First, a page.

Marketers love to launch things. In a way, we’re Mission Control for the business, launching products and campaigns with precision and flare.

Yet beyond all of these high profile launches, hundreds or thousands of small, everyday lift-offs pass nearly unnoticed once a deal is signed or a payment clears. We’re talking about customers. The moment a buyer becomes your customer is considered a micro-launch. Your customer begins an individual mission, pursuing a specific goal with your product.

These beginnings lack the support or attention of product launches, yet in aggregate, customer success is more critical than ad campaigns or logos. If you divert just a fraction of your budget spent on splashy product or campaign events to customer launches, you can realize significant gains in retention and loyalty.

Focus on launching customers, not campaigns. The customer launch happens after the sale. In many organizations, marketing checks out at this point, missing the opportunity to have a greater impact on revenue and long-term customer relationships. But the job of marketing isn’t done once the buyer becomes a customer. Marketing creates the brand promise before the sale, so marketing should help the customer realize that promise after the sale as well.

It’s no secret that customer acquisition is expensive. Businesses with renewals or subscriptions in place lose that investment if the customer doesn’t stick around. Even without a subscription model, if your revenue depends on referrals or repeat business, marketing must focus on customer success. And what better time to start than with the customer launch?

The good news is that marketing already has the tools and skills necessary. With these four steps, you can get customers on the right trajectory for long-term success:

1. Start with a “Welcome” email

At a bare minimum, send a welcome message to mark the beginning of this phase of their relationship with you.

The welcome message should:

  • Set realistic expectations for the first steps.
  • Answer the questions new customers are likely to have.
  • Link to resources of different types, including printed materials or videos.
  • Establish the tone and style of your ongoing relationship. If your customer success team is responsive and energetic, set that expectation immediately.

For example, I purchased a Kindle recently from Amazon and they sent me an email with information about the device. A “Getting Started” section described common issues, such as how to connect with Wi-Fi and set 1-Click payments from the device. This is exactly the kind of information someone might need after purchasing a new device.


Don’t assume that your customer will act on a welcome email right away. Believe it or not, your product might not be the most important thing in your customer’s life at this moment. Many people will file the welcome email away for a while, so make sure that your content has a reasonable shelf life.

2. Add value drip by drip

You already send drip campaigns to nurture buyers through the sales cycle, so why stop nurturing them once they become customers?

Here are some guidelines to determine what to nurture them with:

  • Does using your product require behavioral changes? Offer a campaign that guides customers through forming habits. For example, sign up for the Headspace meditation app, and they’ll guide you through a ten-day free trial, so you can start to shape a habit of meditation.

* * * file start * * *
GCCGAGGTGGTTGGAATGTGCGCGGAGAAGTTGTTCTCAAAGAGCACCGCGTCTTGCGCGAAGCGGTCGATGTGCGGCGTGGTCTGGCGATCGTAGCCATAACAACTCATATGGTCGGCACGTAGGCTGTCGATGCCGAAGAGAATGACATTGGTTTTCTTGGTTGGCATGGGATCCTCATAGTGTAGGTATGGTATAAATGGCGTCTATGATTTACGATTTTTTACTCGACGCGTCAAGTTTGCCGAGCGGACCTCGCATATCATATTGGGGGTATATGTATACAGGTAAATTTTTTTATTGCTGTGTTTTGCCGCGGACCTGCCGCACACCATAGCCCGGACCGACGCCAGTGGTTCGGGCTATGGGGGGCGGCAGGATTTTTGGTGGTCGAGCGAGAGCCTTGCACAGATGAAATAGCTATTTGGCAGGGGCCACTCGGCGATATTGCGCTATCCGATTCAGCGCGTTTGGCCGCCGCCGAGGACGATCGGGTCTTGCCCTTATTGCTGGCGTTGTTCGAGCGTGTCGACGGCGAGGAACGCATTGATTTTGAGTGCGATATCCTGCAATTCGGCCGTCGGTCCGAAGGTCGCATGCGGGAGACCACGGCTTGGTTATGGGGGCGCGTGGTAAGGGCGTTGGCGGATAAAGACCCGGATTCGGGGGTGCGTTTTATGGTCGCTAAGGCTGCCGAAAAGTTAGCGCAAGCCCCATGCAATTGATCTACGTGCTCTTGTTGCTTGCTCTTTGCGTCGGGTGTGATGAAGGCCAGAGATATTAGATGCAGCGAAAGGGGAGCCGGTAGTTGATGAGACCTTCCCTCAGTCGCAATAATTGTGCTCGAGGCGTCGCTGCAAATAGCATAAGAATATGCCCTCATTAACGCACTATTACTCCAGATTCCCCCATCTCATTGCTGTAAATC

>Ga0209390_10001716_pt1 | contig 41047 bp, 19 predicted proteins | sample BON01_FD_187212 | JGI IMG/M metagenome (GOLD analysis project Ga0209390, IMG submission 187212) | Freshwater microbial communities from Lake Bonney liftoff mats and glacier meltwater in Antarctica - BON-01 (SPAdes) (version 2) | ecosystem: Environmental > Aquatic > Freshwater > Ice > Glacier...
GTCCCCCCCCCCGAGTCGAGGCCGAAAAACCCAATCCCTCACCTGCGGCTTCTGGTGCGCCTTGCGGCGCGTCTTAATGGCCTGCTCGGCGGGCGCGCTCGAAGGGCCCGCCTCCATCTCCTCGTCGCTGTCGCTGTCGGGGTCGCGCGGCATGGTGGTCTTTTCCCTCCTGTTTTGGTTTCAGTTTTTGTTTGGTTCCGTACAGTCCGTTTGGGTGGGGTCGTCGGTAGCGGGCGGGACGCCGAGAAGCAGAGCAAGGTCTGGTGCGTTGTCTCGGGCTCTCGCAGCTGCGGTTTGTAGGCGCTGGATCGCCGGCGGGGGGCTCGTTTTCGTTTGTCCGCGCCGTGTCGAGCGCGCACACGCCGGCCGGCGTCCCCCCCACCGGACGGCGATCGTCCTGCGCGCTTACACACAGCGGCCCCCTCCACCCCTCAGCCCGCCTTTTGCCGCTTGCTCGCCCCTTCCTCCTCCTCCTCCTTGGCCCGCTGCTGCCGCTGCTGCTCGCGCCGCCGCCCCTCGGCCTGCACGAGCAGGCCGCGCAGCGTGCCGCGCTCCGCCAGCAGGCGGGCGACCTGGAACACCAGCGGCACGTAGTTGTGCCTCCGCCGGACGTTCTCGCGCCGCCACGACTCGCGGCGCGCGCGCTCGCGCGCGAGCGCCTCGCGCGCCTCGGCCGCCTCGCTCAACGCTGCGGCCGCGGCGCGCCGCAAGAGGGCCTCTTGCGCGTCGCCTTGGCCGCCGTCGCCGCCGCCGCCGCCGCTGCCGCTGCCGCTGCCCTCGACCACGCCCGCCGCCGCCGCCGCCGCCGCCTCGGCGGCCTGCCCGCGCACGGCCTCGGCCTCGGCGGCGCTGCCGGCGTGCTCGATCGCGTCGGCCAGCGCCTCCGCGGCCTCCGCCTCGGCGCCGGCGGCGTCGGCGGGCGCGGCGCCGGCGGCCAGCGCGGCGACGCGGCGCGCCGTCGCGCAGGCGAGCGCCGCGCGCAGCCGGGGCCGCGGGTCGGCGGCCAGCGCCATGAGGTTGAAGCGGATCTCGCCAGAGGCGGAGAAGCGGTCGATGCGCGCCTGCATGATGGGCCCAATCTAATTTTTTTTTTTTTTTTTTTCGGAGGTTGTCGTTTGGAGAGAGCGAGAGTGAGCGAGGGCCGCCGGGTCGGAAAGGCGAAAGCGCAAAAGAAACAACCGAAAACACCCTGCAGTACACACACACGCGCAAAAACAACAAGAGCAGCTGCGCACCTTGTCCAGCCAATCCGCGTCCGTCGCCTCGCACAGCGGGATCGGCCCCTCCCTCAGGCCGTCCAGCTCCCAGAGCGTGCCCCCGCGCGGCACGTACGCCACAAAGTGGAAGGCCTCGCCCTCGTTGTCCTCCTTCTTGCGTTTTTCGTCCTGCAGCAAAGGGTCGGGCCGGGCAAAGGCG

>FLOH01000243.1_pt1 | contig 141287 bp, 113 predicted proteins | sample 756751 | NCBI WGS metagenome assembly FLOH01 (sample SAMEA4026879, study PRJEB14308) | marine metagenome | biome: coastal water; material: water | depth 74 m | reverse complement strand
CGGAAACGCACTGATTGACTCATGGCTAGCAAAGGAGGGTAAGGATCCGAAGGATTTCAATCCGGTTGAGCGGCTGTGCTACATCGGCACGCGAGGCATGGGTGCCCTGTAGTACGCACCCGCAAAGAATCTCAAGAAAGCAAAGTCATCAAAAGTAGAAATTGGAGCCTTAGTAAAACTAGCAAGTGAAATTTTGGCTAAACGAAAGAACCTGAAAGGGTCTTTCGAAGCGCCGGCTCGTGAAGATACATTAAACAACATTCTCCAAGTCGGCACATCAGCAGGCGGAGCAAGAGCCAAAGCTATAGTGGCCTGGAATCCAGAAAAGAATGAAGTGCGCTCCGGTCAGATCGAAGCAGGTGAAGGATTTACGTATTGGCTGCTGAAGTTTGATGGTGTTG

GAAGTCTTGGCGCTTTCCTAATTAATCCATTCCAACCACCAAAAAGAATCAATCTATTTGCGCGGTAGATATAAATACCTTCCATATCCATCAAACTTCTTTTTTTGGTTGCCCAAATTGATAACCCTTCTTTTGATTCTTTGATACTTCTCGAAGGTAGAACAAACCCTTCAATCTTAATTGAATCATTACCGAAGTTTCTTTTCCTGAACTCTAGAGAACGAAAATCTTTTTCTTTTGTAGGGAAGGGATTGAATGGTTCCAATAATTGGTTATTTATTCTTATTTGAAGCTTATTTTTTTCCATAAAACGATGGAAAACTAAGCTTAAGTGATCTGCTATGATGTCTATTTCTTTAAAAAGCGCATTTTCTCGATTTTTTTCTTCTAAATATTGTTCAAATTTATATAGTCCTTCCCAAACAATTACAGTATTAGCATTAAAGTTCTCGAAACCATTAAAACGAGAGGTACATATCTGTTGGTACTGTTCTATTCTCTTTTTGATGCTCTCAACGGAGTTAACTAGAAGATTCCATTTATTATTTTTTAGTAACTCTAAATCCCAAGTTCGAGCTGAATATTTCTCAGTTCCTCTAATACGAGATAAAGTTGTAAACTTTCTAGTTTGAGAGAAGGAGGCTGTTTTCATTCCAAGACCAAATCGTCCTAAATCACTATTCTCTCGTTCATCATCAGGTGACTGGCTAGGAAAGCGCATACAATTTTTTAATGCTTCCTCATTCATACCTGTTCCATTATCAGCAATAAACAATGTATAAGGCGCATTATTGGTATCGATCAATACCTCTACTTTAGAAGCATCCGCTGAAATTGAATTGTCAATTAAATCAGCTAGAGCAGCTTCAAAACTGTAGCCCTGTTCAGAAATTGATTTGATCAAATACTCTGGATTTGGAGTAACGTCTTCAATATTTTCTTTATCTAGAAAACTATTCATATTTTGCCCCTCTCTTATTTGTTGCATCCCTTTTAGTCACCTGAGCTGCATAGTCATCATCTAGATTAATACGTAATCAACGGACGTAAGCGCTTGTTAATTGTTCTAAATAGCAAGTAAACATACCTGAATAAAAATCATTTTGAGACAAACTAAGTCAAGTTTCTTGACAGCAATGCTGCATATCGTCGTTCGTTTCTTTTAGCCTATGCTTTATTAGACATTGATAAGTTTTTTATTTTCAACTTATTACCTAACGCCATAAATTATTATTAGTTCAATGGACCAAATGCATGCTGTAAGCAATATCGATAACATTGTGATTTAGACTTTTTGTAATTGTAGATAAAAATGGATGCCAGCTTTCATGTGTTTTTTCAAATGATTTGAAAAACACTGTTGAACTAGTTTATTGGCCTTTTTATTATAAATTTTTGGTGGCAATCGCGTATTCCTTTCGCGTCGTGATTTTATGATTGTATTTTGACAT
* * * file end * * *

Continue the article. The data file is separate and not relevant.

• If people need to do three key things to get value from your product, break up the steps and send them three emails with detailed instructions or help.
  • If a recent customer hasn’t yet taken action, nudge them with a reminder email to take advantage of their investment.

For example, I signed up for Listly recently, but haven’t yet used it. (Am I alone in signing up for services before I’m ready to work with them? Probably not.) I received an email a little while later highlighting the benefits of making lists:


As with any ongoing campaign, the trick is not to cross the line and become annoying. One reminder email is enough. Offer customers the chance to opt out of specific campaigns without unsubscribing from all of your communications.

3. Lights, Camera, Action

If you’re already using video in your marketing, keep doing what you’re doing. Video can fuel the customer launch because it gives your brand a human persona. It can provide quick answers to common questions or concerns of customers who haven’t yet used the service. Keep your videos short to increase the chance that people will watch them.

For inspiration, check out one of the Zipcar’s “How To Zip” video below. Zipcar’s videos establish a specific tone and style that is consistent with the brand; they are informative and fun.

4. Training

For complex products, offer different levels of training. Some users may be beginners, while others may have used your product before and need a quick refresher.

People who go through the training not only learn to use your product better, but they also become more personally invested in being customers, and they can assist others. For business-related products, they take this training with them if they change jobs.

As an example, check out the “Learn” page for SketchUp’s 3D modeling software. Their page offers video tutorials, instructor-led training, a community help forum, and print guides and references. There’s something for everyone.

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After the Lift-Off

Once they’re off the ground, your customers benefit from ongoing guidance from marketing as well as customer support and success teams. As in Mission Control, the different groups must work together to guide the customer’s success. The more value customers realize from your product, the greater their loyalty.

What other strategies do you recommend for creating a customer launch plan? Let me know in the comments below!